Net Proceeds of the Issue will be utilized for (i) Setting up of a new dry dock (ii) Setting up of an international ship repair facility (ISRF) and (iii) General corporate purposes. Of the net proceeds appox Rs 443 crore will be used for setting up of dry dock, approximately Rs 229.5 crore will be used for setting up of ISRF and balance for general corporate purposes.


With around forty years of proven operational capability/Expertise in ship building and ship repair the company has strong customer relation and enjoys reputation in the market. The shipyard has built around 35 vessels in the last five years. By executing over 2000 ship repair projects including complex and sophisticated defence vessels, the company has emerged as a market leader in the ship repair segment with about 39% market share.

Focus on both complex defence ship building as well as relatively less complex commercial ship building helps the company to maximize opportunities present in both segments of the market while minimizing the execution/cancellation risk associated with highly cyclical commercial ship building.

CSL has inked number of strategic cooperation agreements with some of its key customers such as Lakshadweep Development Corporation (LDCL), Dredging Corporation of India (DCI) and Directorate General of Lighthouses and Lightships (DGLL) in ship repair business and this ensures steady business for routine and dry dock repairs of their ships/dredgers.

Shipbuilding order backlog of Rs 2936.15 crore though works out to 1.9 times of its FY17 ship building revenue, the order backlog only accounted for the conversion cost of IAC order. The company is eligible for cost plus mark up for all procurements in case of IAC order, where only Phase II is under construction and Phase III remains to be executed.

Favorable policy environment encouraging indigenous manufacturing along with capacity (including planned capacity) and capability to build diverse vessels/ships, the company is well positioned to capitalize on strong opportunities open up in domestic market. India is one of the top five defence spenders in the world and it is one of the largest importers of oil and gas globally. Indian Navy and Coast Guard have ambitious plans for a 200 ship fleet each and this is expected to increase defence ship orders during 2016-2021. Policy of encouraging domestic manufacturing in India under Make in India scheme in defence and PSU procurement as well as policy initiatives such as granting infrastructure status to shipbuilding, granting right of first refusal to Indian shipyards for shipbuilding and ship repair work of the Indian PSUs and support through the new financial assistance scheme are expected to enhance the opportunities in domestic market for Indian shipyards going forward.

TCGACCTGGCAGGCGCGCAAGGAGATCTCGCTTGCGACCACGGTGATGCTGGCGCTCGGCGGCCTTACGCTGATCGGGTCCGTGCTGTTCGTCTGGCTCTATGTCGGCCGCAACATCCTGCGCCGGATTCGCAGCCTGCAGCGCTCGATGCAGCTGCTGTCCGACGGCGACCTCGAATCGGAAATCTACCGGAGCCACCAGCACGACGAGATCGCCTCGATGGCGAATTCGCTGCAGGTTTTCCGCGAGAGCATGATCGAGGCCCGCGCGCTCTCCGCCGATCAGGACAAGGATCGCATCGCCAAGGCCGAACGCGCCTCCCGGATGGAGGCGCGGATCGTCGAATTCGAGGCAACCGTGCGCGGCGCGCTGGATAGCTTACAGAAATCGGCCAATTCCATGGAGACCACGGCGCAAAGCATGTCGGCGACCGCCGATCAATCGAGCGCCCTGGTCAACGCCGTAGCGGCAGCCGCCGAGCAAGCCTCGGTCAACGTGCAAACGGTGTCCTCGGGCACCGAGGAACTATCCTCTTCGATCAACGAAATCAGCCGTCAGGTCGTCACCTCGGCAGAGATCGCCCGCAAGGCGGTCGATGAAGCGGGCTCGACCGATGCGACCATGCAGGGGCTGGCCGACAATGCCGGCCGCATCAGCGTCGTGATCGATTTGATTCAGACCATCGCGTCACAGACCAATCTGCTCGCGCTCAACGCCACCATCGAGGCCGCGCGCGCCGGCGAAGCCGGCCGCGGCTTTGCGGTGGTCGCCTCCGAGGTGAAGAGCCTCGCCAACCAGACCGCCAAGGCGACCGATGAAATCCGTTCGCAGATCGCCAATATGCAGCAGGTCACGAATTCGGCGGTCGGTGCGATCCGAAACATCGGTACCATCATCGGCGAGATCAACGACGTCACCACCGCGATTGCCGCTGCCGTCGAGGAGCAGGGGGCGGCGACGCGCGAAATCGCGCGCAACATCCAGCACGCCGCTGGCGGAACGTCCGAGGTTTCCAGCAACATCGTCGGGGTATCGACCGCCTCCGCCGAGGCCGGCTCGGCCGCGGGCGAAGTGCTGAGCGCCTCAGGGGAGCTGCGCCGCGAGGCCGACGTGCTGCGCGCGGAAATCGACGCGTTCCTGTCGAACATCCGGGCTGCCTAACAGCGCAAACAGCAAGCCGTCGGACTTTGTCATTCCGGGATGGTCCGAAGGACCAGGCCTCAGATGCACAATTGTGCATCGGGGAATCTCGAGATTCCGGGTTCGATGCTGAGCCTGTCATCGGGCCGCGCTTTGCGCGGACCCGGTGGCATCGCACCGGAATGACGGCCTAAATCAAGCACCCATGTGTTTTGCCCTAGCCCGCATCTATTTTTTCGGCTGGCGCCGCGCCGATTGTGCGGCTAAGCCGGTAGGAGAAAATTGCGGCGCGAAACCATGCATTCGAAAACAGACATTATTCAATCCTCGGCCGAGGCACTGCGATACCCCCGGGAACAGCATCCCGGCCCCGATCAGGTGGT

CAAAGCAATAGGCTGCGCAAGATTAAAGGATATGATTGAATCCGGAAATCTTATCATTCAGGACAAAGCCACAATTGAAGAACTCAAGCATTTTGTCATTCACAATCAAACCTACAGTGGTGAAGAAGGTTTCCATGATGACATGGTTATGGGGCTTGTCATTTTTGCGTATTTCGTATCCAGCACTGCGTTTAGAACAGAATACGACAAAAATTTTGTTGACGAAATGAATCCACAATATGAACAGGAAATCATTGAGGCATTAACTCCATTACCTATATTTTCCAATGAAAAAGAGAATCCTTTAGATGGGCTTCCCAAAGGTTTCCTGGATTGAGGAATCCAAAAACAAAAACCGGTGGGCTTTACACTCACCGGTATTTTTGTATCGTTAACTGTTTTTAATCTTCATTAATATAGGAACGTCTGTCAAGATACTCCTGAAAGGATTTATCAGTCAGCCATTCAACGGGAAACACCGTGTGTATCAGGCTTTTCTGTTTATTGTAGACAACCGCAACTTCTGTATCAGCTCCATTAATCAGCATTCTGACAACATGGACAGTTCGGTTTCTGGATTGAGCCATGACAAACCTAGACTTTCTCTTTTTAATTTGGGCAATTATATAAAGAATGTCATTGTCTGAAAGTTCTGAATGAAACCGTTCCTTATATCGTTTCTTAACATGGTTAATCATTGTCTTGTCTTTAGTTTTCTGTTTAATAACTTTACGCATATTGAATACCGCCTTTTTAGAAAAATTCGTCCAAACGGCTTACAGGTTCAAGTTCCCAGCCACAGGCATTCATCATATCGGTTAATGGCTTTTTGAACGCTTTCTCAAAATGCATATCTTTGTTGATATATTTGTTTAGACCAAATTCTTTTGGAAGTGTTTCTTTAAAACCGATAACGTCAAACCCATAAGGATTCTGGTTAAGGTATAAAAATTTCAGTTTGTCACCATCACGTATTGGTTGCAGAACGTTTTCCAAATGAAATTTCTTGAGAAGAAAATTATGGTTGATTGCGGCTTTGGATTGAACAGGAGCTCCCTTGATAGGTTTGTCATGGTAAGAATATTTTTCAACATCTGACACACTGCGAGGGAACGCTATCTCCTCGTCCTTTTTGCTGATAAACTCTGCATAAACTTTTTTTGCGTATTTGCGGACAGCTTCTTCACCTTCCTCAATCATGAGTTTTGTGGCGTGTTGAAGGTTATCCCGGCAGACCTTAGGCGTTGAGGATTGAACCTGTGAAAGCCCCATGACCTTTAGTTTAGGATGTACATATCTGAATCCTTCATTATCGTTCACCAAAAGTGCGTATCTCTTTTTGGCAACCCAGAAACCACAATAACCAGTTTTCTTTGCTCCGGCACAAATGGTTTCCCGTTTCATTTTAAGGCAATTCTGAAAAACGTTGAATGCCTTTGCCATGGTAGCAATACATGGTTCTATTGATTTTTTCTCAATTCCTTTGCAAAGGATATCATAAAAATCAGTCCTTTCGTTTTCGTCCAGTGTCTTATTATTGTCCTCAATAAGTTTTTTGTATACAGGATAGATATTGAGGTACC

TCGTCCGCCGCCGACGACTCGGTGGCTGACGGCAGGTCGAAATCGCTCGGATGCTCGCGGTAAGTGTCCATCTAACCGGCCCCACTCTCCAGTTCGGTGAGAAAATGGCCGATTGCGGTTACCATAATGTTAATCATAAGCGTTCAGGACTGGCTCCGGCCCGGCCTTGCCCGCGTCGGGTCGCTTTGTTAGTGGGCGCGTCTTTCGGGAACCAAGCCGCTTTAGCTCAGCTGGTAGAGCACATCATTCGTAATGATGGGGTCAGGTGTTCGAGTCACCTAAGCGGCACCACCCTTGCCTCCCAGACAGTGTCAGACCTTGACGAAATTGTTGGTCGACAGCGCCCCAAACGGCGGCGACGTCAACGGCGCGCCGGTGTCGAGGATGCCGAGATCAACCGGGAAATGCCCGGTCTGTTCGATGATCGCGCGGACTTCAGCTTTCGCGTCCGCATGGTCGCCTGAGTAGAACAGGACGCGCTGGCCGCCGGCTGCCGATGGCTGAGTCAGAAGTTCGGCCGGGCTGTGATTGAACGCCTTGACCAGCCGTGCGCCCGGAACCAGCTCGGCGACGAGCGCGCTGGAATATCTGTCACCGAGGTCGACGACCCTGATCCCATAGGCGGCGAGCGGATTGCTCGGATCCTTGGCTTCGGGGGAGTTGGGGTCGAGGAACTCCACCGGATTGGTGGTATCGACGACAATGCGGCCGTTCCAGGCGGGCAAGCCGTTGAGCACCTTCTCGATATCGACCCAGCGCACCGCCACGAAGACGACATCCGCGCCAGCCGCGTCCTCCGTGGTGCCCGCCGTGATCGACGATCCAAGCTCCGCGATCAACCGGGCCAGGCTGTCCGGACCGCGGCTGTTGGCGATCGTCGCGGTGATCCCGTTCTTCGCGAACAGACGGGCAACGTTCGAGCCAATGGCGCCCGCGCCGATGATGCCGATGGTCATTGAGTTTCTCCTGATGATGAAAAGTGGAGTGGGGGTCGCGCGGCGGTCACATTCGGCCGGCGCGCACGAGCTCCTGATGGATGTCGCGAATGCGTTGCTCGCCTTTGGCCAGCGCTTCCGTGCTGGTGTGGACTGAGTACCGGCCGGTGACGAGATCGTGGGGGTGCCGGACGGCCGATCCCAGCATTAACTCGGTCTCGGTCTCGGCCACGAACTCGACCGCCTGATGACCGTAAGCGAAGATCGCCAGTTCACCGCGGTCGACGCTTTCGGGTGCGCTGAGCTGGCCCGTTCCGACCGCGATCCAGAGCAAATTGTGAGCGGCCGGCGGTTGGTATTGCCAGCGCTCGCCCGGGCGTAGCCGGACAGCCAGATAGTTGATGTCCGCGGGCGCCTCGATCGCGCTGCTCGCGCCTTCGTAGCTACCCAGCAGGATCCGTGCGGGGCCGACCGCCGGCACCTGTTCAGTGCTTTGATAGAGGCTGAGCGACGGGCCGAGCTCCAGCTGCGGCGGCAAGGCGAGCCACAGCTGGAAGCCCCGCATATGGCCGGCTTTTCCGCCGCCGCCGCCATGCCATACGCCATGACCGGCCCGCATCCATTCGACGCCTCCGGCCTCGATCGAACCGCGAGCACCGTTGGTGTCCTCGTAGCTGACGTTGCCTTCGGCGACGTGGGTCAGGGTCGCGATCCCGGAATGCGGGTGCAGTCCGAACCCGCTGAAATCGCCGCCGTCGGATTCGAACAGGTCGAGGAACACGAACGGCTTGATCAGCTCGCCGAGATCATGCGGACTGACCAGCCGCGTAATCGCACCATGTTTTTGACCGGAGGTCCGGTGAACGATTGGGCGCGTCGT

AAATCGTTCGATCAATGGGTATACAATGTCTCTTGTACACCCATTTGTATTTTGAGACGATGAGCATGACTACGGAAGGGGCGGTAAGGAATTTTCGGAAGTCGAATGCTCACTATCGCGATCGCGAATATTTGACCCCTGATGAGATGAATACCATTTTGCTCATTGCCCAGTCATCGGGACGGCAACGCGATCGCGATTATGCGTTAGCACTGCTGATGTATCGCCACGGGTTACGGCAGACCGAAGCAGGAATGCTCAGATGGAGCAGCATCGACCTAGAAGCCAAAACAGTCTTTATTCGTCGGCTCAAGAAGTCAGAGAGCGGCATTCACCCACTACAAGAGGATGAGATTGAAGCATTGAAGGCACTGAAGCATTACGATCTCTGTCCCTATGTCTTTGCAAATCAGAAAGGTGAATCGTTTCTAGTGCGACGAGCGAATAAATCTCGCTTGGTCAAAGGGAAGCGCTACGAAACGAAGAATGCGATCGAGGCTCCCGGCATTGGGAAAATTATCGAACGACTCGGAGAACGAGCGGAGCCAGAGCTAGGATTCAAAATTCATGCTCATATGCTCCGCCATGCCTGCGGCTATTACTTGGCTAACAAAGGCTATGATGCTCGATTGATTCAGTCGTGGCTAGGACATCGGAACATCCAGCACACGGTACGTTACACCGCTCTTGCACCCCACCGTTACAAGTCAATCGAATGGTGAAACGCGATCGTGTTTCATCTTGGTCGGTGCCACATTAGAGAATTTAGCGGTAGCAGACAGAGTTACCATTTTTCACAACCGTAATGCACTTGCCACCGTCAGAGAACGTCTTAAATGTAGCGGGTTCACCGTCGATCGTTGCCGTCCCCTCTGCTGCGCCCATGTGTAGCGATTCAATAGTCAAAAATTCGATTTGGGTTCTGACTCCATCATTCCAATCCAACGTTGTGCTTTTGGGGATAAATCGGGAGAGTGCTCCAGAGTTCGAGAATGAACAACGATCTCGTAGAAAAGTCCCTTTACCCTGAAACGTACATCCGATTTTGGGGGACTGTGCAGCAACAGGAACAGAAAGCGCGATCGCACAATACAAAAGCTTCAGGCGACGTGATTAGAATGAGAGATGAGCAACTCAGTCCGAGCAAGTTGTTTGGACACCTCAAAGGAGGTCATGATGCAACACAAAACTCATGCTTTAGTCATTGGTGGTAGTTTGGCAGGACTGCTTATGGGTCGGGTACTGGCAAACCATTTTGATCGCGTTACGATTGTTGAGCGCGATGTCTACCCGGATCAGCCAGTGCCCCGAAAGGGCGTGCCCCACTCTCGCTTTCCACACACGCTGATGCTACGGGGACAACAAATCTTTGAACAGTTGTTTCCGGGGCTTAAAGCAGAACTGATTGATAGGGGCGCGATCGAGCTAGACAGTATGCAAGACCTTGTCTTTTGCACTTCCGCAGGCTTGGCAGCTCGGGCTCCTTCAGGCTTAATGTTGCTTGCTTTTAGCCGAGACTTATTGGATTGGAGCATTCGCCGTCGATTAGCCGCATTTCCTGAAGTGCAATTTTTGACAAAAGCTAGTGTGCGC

Defence Shipyards in the public sector with their limited capacity are currently sitting on large pending orders non proportionate to their capacity leading to delivery delays. Further they do not have the capacity to construct certain types of ships especially those of bigger dimensions such as the IAC. In private sector couple of its competitors such as ABG Shipyard, Bharati Defence and Infrastructure are in deep financial crisis with latter undergoing corporate insolvency process and its operations are closed. Thus CSL given its strong balance sheet is at an advantageous position in future orders placed by the Indian Navy and other Indian PSUs.

CSL enjoys location advantage as its shipyard is strategically located along the Indian west coast on main sea route connecting the Persian Gulf of Asia. Proximity to offshore drilling locations leaves the company well positioned to pitch for opportunities in rig buildings and repair business. Currently major share of the approx USD 12 billion global ship repair market is enjoyed by shipyards in Singapore, Dubai and Middle East.

Ship repairing dock of the company is running at full capacity and consequently the company has turned away certain new requests in FY17. Given the fact of margin in ship repair business is higher than ship building the timely completion of new ISRF apart from increasing the ship repair capacity by another 70-90 ships per annum will also free the existing ship repair dock to focus on large vessels thus maximizing revenue and profit.

Continuously profitable and dividend paid history in last five fiscals. The liquidity of the company is strong with cash and bank balance as end of June 30, 2017 stand at Rs 2003.21 crore.

All central public sector enterprises as per CPSE Capital Restructuring Guidelines, are required to pay a minimum annual dividend of 30% of profit after tax or 5% of the net-worth, whichever is higher, subject to the maximum dividend permitted under the extant legal provisions and the conditions mentioned in the aforesaid memorandum. The company paid dividend at the rate of 89.7% and 76.5% in FY17 and FY16 respectively.